- The Washington Times - Monday, October 21, 2002

Music something Washington is not known for. Unacceptable, says Walt Williams, an NBA free agent whose first rap CD, "The Insight of a Wizzard," debuted last Tuesday.
The District is "one of the hottest cities in America," Mr. Williams, 32, says in a phone interview, so there is no reason it should not boast a formidable music scene.
Mr. Williams is a native of Temple Hills and a 10-season veteran of the Houston Rockets, Sacramento Kings and other professional basketball squads. He and childhood friend Dave Jordan recently formed a record label, Big WAAD Entertainment (shorthand for Walt and Another Dave Production), to give local talent a reason to stay put.
Starting the Laurel-based label was Mr. Jordan's idea, says Mr. Williams, a 1992 University of Maryland graduate and top-10 NBA draft pick.
Big WAAD has produced a series of promotional demos collectively called "City's Finest," but "The Insight of a Wizzard" is the label's first major release.
With area rappers frequently having to uproot themselves and relocate to cities such as New York City and Los Angeles, "it seemed like the best route to go."
As for his own affinity for hip-hop, the 6-foot-8 rapper says, "Rhymes just come to me."
Prodded by Mr. Jordan, he adds, he grew confident enough to record his material. "He had me in the studio a couple times, and over the years it progressed."
In a written statement, Mr. Jordan says: "With 'The Insight of a Wizzard,' people are going to be very surprised at how good he is. Walt is one of the most talented, humble, underrated people I know."
The pair hopes Mr. Williams' basketball fame will give the label's name recognition a boost.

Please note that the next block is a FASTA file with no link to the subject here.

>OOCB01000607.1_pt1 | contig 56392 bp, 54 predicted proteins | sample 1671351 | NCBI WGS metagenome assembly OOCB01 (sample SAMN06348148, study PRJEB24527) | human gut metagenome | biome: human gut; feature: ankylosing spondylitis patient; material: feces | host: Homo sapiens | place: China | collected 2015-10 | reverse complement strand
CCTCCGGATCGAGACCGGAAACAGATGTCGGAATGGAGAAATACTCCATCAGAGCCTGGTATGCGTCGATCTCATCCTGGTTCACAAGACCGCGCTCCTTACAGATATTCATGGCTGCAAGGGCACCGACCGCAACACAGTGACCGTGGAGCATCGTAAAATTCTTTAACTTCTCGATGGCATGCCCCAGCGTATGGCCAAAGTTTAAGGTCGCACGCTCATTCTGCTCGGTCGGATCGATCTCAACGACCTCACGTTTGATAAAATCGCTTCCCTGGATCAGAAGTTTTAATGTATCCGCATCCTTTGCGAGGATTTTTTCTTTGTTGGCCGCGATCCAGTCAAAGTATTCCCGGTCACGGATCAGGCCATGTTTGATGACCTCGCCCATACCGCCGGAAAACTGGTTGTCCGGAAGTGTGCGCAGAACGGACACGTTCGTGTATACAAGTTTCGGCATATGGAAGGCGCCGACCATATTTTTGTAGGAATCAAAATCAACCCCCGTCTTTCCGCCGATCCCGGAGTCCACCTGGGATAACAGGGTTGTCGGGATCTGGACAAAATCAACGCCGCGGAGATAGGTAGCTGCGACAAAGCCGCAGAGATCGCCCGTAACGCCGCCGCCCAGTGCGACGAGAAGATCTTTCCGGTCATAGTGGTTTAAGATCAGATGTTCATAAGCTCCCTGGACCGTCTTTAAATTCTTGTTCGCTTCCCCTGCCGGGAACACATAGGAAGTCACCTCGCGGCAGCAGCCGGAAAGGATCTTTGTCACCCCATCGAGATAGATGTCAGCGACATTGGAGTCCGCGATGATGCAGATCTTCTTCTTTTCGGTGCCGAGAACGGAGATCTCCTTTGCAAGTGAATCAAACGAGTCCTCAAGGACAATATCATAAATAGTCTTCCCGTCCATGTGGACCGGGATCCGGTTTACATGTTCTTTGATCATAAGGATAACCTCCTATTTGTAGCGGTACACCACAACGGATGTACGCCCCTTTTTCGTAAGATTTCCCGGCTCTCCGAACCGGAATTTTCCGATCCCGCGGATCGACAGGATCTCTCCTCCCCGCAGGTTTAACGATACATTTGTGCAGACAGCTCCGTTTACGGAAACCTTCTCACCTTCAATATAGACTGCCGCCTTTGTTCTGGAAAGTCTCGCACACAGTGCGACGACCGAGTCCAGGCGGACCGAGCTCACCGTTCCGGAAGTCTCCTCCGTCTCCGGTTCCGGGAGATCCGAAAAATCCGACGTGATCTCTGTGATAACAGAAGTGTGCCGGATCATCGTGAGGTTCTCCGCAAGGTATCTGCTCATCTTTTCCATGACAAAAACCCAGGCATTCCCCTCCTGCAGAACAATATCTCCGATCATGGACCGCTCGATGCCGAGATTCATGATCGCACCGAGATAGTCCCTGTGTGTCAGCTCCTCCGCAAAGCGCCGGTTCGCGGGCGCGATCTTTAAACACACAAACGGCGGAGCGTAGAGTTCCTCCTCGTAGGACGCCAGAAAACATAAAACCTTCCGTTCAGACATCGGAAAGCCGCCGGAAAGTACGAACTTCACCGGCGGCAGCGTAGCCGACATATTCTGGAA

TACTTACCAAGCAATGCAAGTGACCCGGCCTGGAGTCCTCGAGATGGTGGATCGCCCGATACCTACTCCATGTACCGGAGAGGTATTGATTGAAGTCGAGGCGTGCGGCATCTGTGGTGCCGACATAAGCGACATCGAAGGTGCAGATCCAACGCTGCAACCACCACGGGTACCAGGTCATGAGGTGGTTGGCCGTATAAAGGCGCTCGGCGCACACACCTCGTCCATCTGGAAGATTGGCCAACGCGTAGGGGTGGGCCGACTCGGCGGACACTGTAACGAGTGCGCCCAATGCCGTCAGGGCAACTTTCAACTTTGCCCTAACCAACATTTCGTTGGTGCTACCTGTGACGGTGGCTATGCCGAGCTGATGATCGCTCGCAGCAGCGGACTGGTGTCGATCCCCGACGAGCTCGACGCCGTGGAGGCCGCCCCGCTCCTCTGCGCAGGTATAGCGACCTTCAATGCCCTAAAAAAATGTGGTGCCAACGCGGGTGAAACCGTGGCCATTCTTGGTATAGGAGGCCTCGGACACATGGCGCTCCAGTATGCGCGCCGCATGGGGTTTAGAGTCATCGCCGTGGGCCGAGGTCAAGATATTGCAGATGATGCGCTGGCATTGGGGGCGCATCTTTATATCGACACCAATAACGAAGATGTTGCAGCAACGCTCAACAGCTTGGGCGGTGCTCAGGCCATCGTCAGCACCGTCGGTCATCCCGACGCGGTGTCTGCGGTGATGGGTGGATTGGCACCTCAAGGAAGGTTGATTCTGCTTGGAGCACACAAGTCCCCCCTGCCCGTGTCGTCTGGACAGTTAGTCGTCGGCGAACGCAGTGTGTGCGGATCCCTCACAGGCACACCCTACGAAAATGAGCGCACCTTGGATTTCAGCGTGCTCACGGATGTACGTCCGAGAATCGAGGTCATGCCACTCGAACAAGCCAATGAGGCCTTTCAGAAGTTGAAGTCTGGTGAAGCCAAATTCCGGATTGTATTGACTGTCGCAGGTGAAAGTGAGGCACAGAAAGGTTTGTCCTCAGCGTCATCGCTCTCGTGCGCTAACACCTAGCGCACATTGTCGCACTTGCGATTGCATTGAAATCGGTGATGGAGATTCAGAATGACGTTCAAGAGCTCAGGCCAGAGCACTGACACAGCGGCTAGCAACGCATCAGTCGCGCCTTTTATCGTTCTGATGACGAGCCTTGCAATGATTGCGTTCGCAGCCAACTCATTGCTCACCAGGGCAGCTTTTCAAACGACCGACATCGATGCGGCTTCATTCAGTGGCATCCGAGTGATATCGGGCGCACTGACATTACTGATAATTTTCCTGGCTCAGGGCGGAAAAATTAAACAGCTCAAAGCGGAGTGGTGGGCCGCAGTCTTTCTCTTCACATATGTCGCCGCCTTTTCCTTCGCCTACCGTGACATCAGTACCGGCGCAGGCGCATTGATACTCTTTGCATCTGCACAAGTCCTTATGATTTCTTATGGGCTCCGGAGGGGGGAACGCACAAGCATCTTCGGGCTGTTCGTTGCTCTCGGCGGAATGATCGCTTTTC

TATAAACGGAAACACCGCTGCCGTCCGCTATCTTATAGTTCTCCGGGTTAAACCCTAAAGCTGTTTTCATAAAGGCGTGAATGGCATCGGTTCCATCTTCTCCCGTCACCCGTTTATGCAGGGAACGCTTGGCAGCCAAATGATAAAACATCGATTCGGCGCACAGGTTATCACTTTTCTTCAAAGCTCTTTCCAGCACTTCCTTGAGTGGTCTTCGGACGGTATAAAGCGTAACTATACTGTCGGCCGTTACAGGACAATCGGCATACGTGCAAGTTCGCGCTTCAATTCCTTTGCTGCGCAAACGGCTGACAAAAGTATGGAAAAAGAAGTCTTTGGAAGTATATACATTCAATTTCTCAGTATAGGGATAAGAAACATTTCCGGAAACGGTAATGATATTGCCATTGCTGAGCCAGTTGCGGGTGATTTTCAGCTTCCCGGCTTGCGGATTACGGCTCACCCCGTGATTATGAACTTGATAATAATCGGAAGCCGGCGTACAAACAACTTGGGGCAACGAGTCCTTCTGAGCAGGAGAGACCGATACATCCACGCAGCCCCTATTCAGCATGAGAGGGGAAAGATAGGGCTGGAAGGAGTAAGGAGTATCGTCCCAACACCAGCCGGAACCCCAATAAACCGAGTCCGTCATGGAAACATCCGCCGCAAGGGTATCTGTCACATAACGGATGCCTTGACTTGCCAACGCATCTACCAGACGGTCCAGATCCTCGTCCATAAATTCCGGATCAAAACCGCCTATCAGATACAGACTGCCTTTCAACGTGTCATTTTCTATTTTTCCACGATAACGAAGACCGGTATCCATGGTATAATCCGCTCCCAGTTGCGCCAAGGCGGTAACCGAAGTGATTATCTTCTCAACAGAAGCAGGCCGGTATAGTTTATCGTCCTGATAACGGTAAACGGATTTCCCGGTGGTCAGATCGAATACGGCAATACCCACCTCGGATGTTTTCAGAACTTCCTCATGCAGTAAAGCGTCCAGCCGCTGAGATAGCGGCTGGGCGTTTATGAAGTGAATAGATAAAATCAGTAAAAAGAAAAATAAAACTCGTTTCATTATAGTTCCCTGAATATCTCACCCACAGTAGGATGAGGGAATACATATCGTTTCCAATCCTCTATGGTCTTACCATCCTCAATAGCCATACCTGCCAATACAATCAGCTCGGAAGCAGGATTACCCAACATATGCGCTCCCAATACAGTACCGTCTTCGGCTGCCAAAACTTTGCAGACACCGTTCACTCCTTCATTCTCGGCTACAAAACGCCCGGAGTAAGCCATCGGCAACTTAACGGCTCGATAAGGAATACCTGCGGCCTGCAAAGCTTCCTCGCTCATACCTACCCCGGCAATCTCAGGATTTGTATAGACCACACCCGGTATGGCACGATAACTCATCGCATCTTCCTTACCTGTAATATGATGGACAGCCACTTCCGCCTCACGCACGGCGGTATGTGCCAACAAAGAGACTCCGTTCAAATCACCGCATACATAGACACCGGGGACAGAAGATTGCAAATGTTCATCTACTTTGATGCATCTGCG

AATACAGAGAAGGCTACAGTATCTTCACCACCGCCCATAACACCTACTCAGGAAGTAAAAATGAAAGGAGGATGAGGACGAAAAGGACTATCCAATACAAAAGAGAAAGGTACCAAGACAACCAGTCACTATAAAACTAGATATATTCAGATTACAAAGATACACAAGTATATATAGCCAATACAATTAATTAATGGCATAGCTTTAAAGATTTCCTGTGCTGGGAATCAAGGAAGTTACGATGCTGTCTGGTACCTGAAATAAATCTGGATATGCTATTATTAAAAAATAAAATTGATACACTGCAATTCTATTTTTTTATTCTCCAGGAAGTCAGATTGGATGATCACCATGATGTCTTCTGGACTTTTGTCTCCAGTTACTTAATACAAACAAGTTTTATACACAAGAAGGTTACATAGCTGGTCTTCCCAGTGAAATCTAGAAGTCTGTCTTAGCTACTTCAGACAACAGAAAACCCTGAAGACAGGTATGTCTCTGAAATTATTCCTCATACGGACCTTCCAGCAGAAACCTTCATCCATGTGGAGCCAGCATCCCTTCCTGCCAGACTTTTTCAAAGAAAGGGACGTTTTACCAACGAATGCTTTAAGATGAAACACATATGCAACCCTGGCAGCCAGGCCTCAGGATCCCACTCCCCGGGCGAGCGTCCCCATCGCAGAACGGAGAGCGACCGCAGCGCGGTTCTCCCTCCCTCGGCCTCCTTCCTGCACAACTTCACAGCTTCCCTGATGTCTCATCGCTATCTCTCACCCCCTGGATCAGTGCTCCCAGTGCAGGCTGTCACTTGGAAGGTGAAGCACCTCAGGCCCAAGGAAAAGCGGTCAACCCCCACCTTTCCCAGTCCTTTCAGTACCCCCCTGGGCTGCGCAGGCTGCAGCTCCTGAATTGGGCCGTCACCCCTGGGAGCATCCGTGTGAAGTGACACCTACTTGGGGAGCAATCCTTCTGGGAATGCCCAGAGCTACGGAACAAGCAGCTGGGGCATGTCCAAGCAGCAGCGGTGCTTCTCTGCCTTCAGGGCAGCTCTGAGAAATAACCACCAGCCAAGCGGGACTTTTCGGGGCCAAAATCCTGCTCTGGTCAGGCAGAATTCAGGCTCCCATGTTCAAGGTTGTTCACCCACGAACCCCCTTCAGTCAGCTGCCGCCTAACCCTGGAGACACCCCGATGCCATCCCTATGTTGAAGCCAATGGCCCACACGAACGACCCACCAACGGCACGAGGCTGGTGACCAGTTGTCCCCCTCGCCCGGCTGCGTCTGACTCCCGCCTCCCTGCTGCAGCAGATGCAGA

Mr. Williams grew up listening to the District's homegrown go-go sounds. He started earnestly listening to hip-hop music during his freshman college year at the College Park campus. Artists such as EMPD, KRS-One and the late Notorious Big were chief influences.
He also earned his nickname, "The Wizard," while a freshman Terrapin.
"Because I made nice passes and my ball-handling," skills not typically associated with bigger players, Mr. Williams says, Bob Wade, then head of Maryland's basketball program, gave him his now-trademark moniker.
"It just started sticking."
Mr. Williams' professional teammates were some of his first listeners.
"They kind of ride me about it," he says, "but once they listen to it, it's not what they thought. A lot of guys respect my ability on the mike."
While his NBA affiliation may help propel his album's success, he says, "I want people to judge me for my music. I'm a basketball player that can really rhyme."
• • •
Besides Mr. Williams, "The Insight of a Wizzard" features the contributions of several guest artists, including the District's own Moochie Norris and Trina, who can be heard on recordings by Miami-based Trick Daddy.
Recorded in different studios and incorporating a variety of sounds, Mr. Williams says, "The Insight of a Wizzard" is a versatile album.
"It's a mixture of being able to touch a young crowd and an older crowd," he says, blend-ing "grimy hip-hop, good R&B; and jazzy music."
A versatile musical palette, he adds, jibes with his versatility on the basketball court.
As the title suggests, he says the album is an outlet for musings about his off-court life: "Things that I've seen, things that happened to me in my life and my friends."
Still based in Houston, Mr. Williams is now waiting for another NBA team to pick up his contract. He doesn't expect to perform his music live any time soon.
"I'm not a performer," he says. For now, his focus is to help Big WAAD Entertainment become a starting point for D.C.-based hip-hop artists in the years ahead.
To that end, he and Mr. Jordan are in the process of signing local rappers such as J Stretch and Yendy Brown Lea.
If all goes according to plan, the rap world's East Coast will have a new city on its map.

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